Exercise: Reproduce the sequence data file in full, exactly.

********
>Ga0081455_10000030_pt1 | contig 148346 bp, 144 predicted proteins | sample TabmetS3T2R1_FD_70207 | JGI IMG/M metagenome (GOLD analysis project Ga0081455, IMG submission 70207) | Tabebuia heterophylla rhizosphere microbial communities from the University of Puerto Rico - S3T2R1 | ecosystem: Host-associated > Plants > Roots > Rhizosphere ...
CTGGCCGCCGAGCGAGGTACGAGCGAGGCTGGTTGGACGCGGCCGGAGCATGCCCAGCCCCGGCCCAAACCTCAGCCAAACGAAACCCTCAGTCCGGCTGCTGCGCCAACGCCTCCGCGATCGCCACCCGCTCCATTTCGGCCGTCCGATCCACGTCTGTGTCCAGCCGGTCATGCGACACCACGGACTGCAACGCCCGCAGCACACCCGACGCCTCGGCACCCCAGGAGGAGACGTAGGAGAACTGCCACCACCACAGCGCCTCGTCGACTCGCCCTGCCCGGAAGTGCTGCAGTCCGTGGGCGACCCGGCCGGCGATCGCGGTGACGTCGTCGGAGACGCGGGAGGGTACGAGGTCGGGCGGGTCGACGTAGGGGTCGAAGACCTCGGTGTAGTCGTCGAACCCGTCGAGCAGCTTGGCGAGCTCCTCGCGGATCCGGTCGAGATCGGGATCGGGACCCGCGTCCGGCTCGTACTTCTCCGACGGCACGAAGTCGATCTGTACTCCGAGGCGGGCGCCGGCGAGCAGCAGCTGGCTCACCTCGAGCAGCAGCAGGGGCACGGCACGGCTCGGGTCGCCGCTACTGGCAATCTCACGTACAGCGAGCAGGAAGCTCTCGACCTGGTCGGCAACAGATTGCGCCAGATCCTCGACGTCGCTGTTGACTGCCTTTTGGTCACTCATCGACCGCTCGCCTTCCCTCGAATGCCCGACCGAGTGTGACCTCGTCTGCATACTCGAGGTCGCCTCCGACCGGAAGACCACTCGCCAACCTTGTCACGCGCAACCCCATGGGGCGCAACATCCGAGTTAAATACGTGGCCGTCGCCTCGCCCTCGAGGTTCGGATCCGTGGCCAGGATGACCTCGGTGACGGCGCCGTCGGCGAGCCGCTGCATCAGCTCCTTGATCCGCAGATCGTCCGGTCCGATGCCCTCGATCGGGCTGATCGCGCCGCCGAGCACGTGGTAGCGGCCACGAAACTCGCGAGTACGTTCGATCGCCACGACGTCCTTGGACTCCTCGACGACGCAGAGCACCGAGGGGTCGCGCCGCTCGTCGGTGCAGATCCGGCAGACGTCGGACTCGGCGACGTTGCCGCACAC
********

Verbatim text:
>Ga0081455_10000030_pt1 | contig 148346 bp, 144 predicted proteins | sample TabmetS3T2R1_FD_70207 | JGI IMG/M metagenome (GOLD analysis project Ga0081455, IMG submission 70207) | Tabebuia heterophylla rhizosphere microbial communities from the University of Puerto Rico - S3T2R1 | ecosystem: Host-associated > Plants > Roots > Rhizosphere ...
CTGGCCGCCGAGCGAGGTACGAGCGAGGCTGGTTGGACGCGGCCGGAGCATGCCCAGCCCCGGCCCAAACCTCAGCCAAACGAAACCCTCAGTCCGGCTGCTGCGCCAACGCCTCCGCGATCGCCACCCGCTCCATTTCGGCCGTCCGATCCACGTCTGTGTCCAGCCGGTCATGCGACACCACGGACTGCAACGCCCGCAGCACACCCGACGCCTCGGCACCCCAGGAGGAGACGTAGGAGAACTGCCACCACCACAGCGCCTCGTCGACTCGCCCTGCCCGGAAGTGCTGCAGTCCGTGGGCGACCCGGCCGGCGATCGCGGTGACGTCGTCGGAGACGCGGGAGGGTACGAGGTCGGGCGGGTCGACGTAGGGGTCGAAGACCTCGGTGTAGTCGTCGAACCCGTCGAGCAGCTTGGCGAGCTCCTCGCGGATCCGGTCGAGATCGGGATCGGGACCCGCGTCCGGCTCGTACTTCTCCGACGGCACGAAGTCGATCTGTACTCCGAGGCGGGCGCCGGCGAGCAGCAGCTGGCTCACCTCGAGCAGCAGCAGGGGCACGGCACGGCTCGGGTCGCCGCTACTGGCAATCTCACGTACAGCGAGCAGGAAGCTCTCGACCTGGTCGGCAACAGATTGCGCCAGATCCTCGACGTCGCTGTTGACTGCCTTTTGGTCACTCATCGACCGCTCGCCTTCCCTCGAATGCCCGACCGAGTGTGACCTCGTCTGCATACTCGAGGTCGCCTCCGACCGGAAGACCACTCGCCAACCTTGTCACGCGCAACCCCATGGGGCGCAACATCCGAGTTAAATACGTGGCCGTCGCCTCGCCCTCGAGGTTCGGATCCGTGGCCAGGATGACCTCGGTGACGGCGCCGTCGGCGAGCCGCTGCATCAGCTCCTTGATCCGCAGATCGTCCGGTCCGATGCCCTCGATCGGGCTGATCGCGCCGCCGAGCACGTGGTAGCGGCCACGAAACTCGCGAGTACGTTCGATCGCCACGACGTCCTTGGACTCCTCGACGACGCAGAGCACCGAGGGGTCGCGCCGCTCGTCGGTGCAGATCCGGCAGACGTCGGACTCGGCGACGTTGCCGCACAC